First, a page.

The “teachers of the law,” or “scribes” as other EV call them, were experts in the OT and in its copious oral tradition. Their work was not so much copying out OT manuscripts (as the word “scribes” suggests) as teaching the OT. Because much civil law was based on the OT and the interpretations of the OT fostered by the leaders, the “scribes” were also “lawyers” (cf. 22:35: “expert in the law”). Carson, D. A.. Matthew (The Expositor's Bible Commentary) (p. 228). Zondervan Academic. Kindle Edition.
Herod 'the usurper' was not liked by the Jews, be it Sadducee (chief priests) or Pharisee (predominant chunk of scribes). But Pharisees and Sadducees didn't get along very well either. This in turn meant that they wouldn't work together to make a fool of him. In all likelihood, he called them as separate groups to avoid them colluding.
i.e. King of the Jews (ver 2), cf. 26:63, 27:37
Mic 5:2-4; 2Sa 5:2, 1Ch 11:2
Ps 72:10-12; Is 60:1-6
Frankincense is a glittering, odorous gum obtained by making incisions in the bark of several trees; myrrh exudes from a tree found in Arabia and a few other places and was a much-valued spice and perfume (Ps 45:8; SS 3:6) used in embalming (Jn 19:39). Commentators, ancient (Origen, Cels. 1.60) and modern (Hendriksen), have found symbolic value in the three gifts—gold suggesting royalty, incense divinity, and myrrh the passion and burial. This interpretation demands too much insight from the Magi. The three gifts were simply expensive and not uncommon presents and may have helped finance the trip to Egypt. The word “treasures” probably means “coffers” or “treasure boxes” in this context. Carson, D. A.. Matthew (The Expositor's Bible Commentary) (pp. 231-232). Zondervan Academic. Kindle Edition.
1. What is our response when we see a star pointing to Jesus? 2. What is our response to the authority of Scripture? How is it different from Herod and the ‘people of Israel’? 3. Compare Ps 2 with Mt 2:1-12. What is your response to the ‘Son’? What will the consequence be? 4. Who do you look down upon? What is Jesus’ response to you, as a Gentile? 5. Who is king over your kingdom? What are you scared of losing? What keeps you from seeing what you will gain?
cf. Mt 23:2-7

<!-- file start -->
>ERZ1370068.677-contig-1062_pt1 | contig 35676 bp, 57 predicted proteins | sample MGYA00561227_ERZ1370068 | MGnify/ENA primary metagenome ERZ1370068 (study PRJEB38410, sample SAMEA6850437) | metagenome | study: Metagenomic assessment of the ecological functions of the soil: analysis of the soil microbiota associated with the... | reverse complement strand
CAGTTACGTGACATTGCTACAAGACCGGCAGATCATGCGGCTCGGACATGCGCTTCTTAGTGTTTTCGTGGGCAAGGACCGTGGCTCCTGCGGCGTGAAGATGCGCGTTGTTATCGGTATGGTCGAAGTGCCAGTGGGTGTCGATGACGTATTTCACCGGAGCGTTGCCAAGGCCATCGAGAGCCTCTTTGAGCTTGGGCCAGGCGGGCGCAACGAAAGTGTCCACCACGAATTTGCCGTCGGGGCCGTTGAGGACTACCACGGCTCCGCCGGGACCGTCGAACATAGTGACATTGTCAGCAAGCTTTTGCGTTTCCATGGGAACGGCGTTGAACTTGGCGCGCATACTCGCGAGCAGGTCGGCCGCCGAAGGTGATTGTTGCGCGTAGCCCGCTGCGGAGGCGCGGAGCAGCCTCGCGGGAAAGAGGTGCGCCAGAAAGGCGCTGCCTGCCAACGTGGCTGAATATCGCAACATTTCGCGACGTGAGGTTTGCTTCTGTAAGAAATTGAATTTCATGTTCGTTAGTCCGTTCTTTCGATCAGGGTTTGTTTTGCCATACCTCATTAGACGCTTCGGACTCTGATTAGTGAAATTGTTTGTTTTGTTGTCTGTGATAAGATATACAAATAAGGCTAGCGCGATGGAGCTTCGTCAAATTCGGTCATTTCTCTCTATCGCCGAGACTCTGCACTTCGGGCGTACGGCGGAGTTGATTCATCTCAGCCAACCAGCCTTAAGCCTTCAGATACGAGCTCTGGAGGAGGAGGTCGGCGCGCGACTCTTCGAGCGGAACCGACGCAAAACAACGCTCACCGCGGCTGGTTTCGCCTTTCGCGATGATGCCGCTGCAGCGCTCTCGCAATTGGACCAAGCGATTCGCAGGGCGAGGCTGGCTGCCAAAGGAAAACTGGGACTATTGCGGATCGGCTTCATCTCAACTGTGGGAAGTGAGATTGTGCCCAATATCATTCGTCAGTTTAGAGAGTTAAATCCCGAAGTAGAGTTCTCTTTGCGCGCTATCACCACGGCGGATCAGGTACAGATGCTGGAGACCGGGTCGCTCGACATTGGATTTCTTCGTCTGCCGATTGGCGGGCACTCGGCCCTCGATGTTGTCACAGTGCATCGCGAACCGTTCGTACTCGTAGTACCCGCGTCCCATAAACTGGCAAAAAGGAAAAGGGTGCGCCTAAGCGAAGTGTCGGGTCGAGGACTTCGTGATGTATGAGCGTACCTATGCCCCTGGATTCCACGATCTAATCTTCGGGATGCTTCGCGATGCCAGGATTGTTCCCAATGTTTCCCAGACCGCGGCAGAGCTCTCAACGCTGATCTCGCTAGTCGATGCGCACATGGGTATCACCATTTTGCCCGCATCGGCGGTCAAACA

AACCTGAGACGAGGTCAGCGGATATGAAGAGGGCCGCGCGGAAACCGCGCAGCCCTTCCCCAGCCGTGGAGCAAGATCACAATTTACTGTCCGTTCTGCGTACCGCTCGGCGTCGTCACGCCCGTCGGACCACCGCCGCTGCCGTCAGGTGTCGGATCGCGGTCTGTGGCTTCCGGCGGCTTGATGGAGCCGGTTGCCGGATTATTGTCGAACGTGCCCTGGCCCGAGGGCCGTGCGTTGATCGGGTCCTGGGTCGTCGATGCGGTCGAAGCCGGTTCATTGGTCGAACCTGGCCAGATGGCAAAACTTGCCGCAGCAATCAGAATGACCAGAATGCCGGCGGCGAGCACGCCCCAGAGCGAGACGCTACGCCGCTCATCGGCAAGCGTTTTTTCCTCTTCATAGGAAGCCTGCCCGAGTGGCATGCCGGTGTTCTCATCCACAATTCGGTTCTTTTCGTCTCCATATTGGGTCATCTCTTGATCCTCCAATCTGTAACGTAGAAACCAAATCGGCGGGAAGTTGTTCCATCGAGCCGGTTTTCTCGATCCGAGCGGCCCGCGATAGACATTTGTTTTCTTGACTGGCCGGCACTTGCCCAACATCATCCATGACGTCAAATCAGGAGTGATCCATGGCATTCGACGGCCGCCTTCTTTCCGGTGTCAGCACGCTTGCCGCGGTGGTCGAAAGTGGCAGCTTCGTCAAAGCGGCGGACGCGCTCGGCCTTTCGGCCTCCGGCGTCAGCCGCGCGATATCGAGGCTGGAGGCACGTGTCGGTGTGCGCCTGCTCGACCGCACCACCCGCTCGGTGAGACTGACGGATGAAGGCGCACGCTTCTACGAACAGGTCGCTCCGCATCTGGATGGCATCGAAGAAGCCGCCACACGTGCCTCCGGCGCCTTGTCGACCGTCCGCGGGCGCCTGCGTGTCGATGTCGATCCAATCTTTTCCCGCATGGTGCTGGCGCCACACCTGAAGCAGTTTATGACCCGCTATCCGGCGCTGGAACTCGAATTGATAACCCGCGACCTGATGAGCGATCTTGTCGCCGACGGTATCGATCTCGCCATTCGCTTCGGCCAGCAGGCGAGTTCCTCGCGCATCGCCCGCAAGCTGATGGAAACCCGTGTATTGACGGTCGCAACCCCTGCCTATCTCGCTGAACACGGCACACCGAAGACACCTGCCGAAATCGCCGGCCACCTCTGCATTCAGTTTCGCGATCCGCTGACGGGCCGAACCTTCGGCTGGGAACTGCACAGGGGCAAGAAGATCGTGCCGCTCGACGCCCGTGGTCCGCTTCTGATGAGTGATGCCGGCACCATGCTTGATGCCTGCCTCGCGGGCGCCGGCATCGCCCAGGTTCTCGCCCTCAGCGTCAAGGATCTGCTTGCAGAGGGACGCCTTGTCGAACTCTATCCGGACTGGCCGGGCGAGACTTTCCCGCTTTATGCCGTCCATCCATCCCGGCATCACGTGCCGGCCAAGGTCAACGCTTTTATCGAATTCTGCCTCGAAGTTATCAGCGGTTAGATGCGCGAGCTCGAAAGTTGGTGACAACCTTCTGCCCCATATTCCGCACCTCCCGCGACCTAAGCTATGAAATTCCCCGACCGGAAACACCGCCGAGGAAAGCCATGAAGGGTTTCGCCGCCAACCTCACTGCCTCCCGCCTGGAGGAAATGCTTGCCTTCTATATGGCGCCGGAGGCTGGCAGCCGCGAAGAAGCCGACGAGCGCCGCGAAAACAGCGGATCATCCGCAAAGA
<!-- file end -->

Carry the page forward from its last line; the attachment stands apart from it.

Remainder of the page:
2:1a Matthew establishes the context of Jesus’ birth Bethlehem of Judea Ge 35:19; 48:7; Ru 1:22–2:6; 1Sa 16-17; 2Sa 23:13-17; cf. 1Ch 11:15-19 Rachel’s death after Benjamin’s birth The setting for providence of God in Naomi, Ruth and Boaz’s life King David’s hometown Judea was the Gk form of the Hebrew Judah (Mt 2:6) Matthew’s purposes, while recording this seem to point backward and forward to: The ‘king of the Jews’ in Mt 2:2 The birthplace of Messiah in Mt 2:6 (Mic 5:2) Herod the ‘king’ Nicknamed ‘Herod the usurper’, Herod the Great he clearly enjoyed Roman patronage, seen by his sitting on a throne under Roman rule. He was born in 73 BC, was named king of Judea by the Roman senate in 40 BC. In three years, by 37 BC, he had crushed, with the help of Roman forces, all opposition to his rule. He rebuilt the temple (Mt 24:1-3), beginning in 20 BC Yet because of his Idumean heritage, as opposed to a Davidic lineage and because of Roman support, he was probably hated by the Jews He appears to be paranoid and insecure and thus extremely cruel (Mt 2:13ff) But he loved power, inflicted incredibly heavy taxes on the people, and resented the fact that many Jews considered him a usurper. In his last years, suffering an illness that compounded his paranoia, he turned to cruelty and in fits of rage and jealousy killed close associates, his wife Mariamne (of Jewish descent from the Maccabeans), and at least two of his sons (see Josephus, Ant. 14–18; S. Perowne, The Life and Times of Herod the Great [London: Hodder & Stoughton, 1956]; and esp. Abraham Schalit, König Herodes: Der Mann und sein Werk [Berlin: de Gruyter, 1969]). Carson, D. A.. Matthew (The Expositor's Bible Commentary) (pp. 223-224). Zondervan Academic. Kindle Edition. 2:1-2 Matthew records with a ‘behold’, something rather astonishing —that wise-men (Magi were probably a class of magicians/astrologers/) from the east (probably Babylon) travelled all the way to Jerusalem. In Jerusalem, they were asking around as to where the ‘king of the Jews’ (cf. Mt 27:11, 29, 37; cf. Jn 19:19-21) was born, indicating that Jesus’ kingly status was not thrust upon him later on, but was from birth. The reason for their coming was because they ‘saw his star’ as it ‘rose’ —perhaps an allusion to Baalaam’s final oracle from Nu 24:17 “A star will come out of Jacob; a scepter will rise out of Israel.” We cannot say for certain what this astrological phenomenon was, but we can say that this was supernatural and divinely orchestrated. We also need not conclude that they followed the star from the east to Jerusalem. Matthew records that they saw the star and came to Jerusalem. But what is all the more astonishing is the purpose for which they came — ‘to worship him’. They probably just meant paying homage (since they were visiting the king of the Jews), but there is probably more to this than meets the eye, especially considering Mt 1. Perhaps they worshiped better than they thought. On Magi, see Da 1:20; 2:2; 4:7; 5:7, cf. Ac 8:9; 13:6, 8 2:3-4 Matthew records the response of Herod ‘the king’ to the Magi searching for ‘the king’ of the Jews —troubled. Jerusalem is troubled as well, knowing that questions like the Magi’s are what might introduce a fresh stream of cruelty from the paranoid ‘king’. Meanwhile, Herod calls the Pharisees (scribes) and Sadducees (chief priests) —perhaps separately to avoid them collaborating and tricking him— to find out where the Messiah was to be born. Herod knew that the Messiah was in fact the ‘king of the Jews’, as made clear by the question he asks the scribes and chief priests. In all of this, we see Matthew slowly drawing out contrasts which are worth laying out at the end. 2:5-6 The scribes and chief priests base their answer on ‘what was written [by God] through the prophet’ and quote a combination of Micah 5:2-4 (alluding to perhaps 2Sa 5:2 and Eze 34). In quoting Micah 5, Matthew makes a few changes: Bethlehem Ephrathah becomes Bethlehem in the land of Judah (Judea is the Gk. form, used elsewhere in this pericope) Matthew adds a strong negative “by no means”, to emphasise a strong concessive —Bethlehem is a small and insignificant place, apart from Messiah. Matthew adds the shepherding language from Mic 5:4, to make it clear that the king in question is great David’s greater Son. It is attractive to think of contrasting the false ‘shepherds’ of Israel with the Davidic Messiah who is the good and true Shepherd of his people. Matthew draws this out later in Matthew 23. 2:7-9a It seems that Herod had already hatched a plan to kill the boys of Bethlehem (Mt 2:16ff) and the secret meeting with the Magi is primarily to ascertain the age-range of the boys. With hypocritical piety, he ‘sends’ them [he or He?] to Bethlehem and asks the Magi to find out the child and pass the information along to him, so he might ‘worship’. They listen to the ‘king’, the Magi go on their way. But the ‘king’ miserably fails to anticipate the work of YHWH, the sovereign King, by whose hand Herod sends the Magi to Bethlehem. 2:9b-11 As they go toward Bethlehem, the Magi are bolstered by the sight of the same star they saw earlier when it rose. It rests over ‘the place where the child was’. Now having information from the Scripture of the Jews, they see confirmation in the star and rejoice exceedingly with great joy (perhaps shouting with excitement). They enter the house and see the child with Mary his mother (always in that order; see 2:11, 13, 14, 20, 21), and their response is ‘falling down’ in worship (better than they knew) —see Isa 60:1-6 and Ps 72:10-12. The wise men then present expensive gifts of gold, frankincense and myrrh. There are many who suggest royalty, divinity and burial. These were expensive gifts, and may have financed the family escape to Egypt. 2:12 Another dream (cf. Mt 1:20, 2:13) is God’s means to intervene to protect the promised Son of David, the Son of Abraham. The Magi listen to YHWH the King (cf. 2:9) and don’t return to Herod and go back another way. Implied Contrasts in Mt 2:1-12 The Magi’s response of worship, despite no Scripture is laid in sharp contrast with the response of the people of Israel (represented by the chief priests and scribes) to their own Scripture —apathy. In addition, we see the response of Herod to accessible Scripture which was to try and stop its fulfilment —this was his idea of ‘worship’ (2:8). The one who was born King of the Jews (2:2) is nothing like Herod the king (2:3). If the reader was reading Matthew’s gospel a second time, he would see one King giving his life as a ransom for many, and the other slaughtering many lives to vainly preserve his own. The false shepherds of Israel who have provided sound answers but no leadership (cf. 23:2–7) are in flat opposition to Jesus, the true Shepherd of his people Israel. Jesus is the promised hope to Israel as well as to all nations (cf. Ps 68:28–35; Isa 18:1–3, 7; 45:14; 60:6; Zep 3:10), but it is a wonder that Israel’s leaders seem to reject him (Mt 23:37ff), right from birth and culminating in their crucifying their King. The Magi are seen listening to king Herod but finally listen in obedience to king YHWH The futility of man’s efforts (like Herod) to stop God’s promises and plan rise up to the top here. Perhaps meditating on Ps 2:1-12 might help worship and warn us. God keeps his promises. APPLICATION 1. What is our response when we see a ‘great light’ pointing to Jesus? 2. What is our response to the authority of Scripture? How is it different from Herod and the ‘people of Israel’? 3. Compare Ps 2:1-12 with Mt 2:1-12. What is your response to the ‘Son’? What will the consequence be? 4. Who do you look down upon? What is Jesus’ response to you, as a Gentile? 5. Who is king over your kingdom? What are you scared of losing? What keeps you from seeing what you will gain?